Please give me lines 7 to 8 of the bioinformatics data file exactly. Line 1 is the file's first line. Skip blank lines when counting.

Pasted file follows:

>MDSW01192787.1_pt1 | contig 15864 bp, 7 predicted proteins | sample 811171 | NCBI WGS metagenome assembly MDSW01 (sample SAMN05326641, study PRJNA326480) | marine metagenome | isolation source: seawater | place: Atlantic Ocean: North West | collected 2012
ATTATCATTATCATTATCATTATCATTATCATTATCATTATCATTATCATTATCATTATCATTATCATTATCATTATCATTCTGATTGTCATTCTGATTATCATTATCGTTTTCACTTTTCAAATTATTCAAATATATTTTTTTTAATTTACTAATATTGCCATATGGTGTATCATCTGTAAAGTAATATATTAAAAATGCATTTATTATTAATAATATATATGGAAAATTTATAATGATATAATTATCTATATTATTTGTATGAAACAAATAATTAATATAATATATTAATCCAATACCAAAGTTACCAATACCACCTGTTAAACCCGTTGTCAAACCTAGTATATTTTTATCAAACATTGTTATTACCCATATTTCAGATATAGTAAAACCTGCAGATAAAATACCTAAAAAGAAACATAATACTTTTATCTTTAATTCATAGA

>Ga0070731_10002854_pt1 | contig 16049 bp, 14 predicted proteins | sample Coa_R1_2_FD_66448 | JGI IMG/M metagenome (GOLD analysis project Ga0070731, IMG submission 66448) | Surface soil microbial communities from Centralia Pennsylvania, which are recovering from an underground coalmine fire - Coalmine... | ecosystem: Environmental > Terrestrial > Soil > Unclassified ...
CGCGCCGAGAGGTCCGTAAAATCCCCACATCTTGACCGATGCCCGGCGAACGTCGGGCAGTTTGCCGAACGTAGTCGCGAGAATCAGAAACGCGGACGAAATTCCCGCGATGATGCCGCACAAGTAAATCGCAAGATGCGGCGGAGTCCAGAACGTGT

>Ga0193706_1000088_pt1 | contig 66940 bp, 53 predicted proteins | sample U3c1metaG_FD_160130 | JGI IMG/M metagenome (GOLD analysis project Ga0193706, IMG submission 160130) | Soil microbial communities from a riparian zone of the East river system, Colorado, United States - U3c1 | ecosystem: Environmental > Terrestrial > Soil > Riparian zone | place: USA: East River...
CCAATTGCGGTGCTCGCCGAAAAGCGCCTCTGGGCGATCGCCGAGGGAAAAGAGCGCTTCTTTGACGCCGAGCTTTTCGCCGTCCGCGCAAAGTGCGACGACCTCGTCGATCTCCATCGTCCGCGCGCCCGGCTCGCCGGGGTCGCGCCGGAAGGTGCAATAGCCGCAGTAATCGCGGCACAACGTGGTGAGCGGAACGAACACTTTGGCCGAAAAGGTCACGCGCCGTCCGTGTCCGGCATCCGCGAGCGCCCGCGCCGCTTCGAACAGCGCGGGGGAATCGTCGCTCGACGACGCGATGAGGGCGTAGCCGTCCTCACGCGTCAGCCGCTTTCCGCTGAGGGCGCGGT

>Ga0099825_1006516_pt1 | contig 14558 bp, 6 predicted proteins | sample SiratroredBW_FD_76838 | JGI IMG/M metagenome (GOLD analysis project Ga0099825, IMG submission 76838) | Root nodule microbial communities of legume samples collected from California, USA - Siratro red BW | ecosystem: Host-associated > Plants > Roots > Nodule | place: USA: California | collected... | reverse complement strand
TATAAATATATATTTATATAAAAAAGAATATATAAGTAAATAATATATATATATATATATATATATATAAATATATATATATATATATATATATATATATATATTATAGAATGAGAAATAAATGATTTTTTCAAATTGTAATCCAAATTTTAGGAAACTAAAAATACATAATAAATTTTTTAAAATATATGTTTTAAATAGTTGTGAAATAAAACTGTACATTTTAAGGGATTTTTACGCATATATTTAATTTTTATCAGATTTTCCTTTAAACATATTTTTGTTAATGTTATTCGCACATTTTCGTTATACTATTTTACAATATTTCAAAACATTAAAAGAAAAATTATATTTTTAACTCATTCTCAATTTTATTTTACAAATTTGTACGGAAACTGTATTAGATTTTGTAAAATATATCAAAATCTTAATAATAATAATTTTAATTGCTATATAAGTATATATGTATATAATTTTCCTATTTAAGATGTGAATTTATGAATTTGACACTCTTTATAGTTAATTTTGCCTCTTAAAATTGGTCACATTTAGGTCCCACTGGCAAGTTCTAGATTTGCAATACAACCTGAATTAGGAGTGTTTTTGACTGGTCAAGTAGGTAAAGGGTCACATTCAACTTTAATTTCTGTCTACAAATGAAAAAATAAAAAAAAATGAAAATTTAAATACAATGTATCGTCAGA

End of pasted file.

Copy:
>Ga0099825_1006516_pt1 | contig 14558 bp, 6 predicted proteins | sample SiratroredBW_FD_76838 | JGI IMG/M metagenome (GOLD analysis project Ga0099825, IMG submission 76838) | Root nodule microbial communities of legume samples collected from California, USA - Siratro red BW | ecosystem: Host-associated > Plants > Roots > Nodule | place: USA: California | collected... | reverse complement strand
TATAAATATATATTTATATAAAAAAGAATATATAAGTAAATAATATATATATATATATATATATATATAAATATATATATATATATATATATATATATATATATTATAGAATGAGAAATAAATGATTTTTTCAAATTGTAATCCAAATTTTAGGAAACTAAAAATACATAATAAATTTTTTAAAATATATGTTTTAAATAGTTGTGAAATAAAACTGTACATTTTAAGGGATTTTTACGCATATATTTAATTTTTATCAGATTTTCCTTTAAACATATTTTTGTTAATGTTATTCGCACATTTTCGTTATACTATTTTACAATATTTCAAAACATTAAAAGAAAAATTATATTTTTAACTCATTCTCAATTTTATTTTACAAATTTGTACGGAAACTGTATTAGATTTTGTAAAATATATCAAAATCTTAATAATAATAATTTTAATTGCTATATAAGTATATATGTATATAATTTTCCTATTTAAGATGTGAATTTATGAATTTGACACTCTTTATAGTTAATTTTGCCTCTTAAAATTGGTCACATTTAGGTCCCACTGGCAAGTTCTAGATTTGCAATACAACCTGAATTAGGAGTGTTTTTGACTGGTCAAGTAGGTAAAGGGTCACATTCAACTTTAATTTCTGTCTACAAATGAAAAAATAAAAAAAAATGAAAATTTAAATACAATGTATCGTCAGA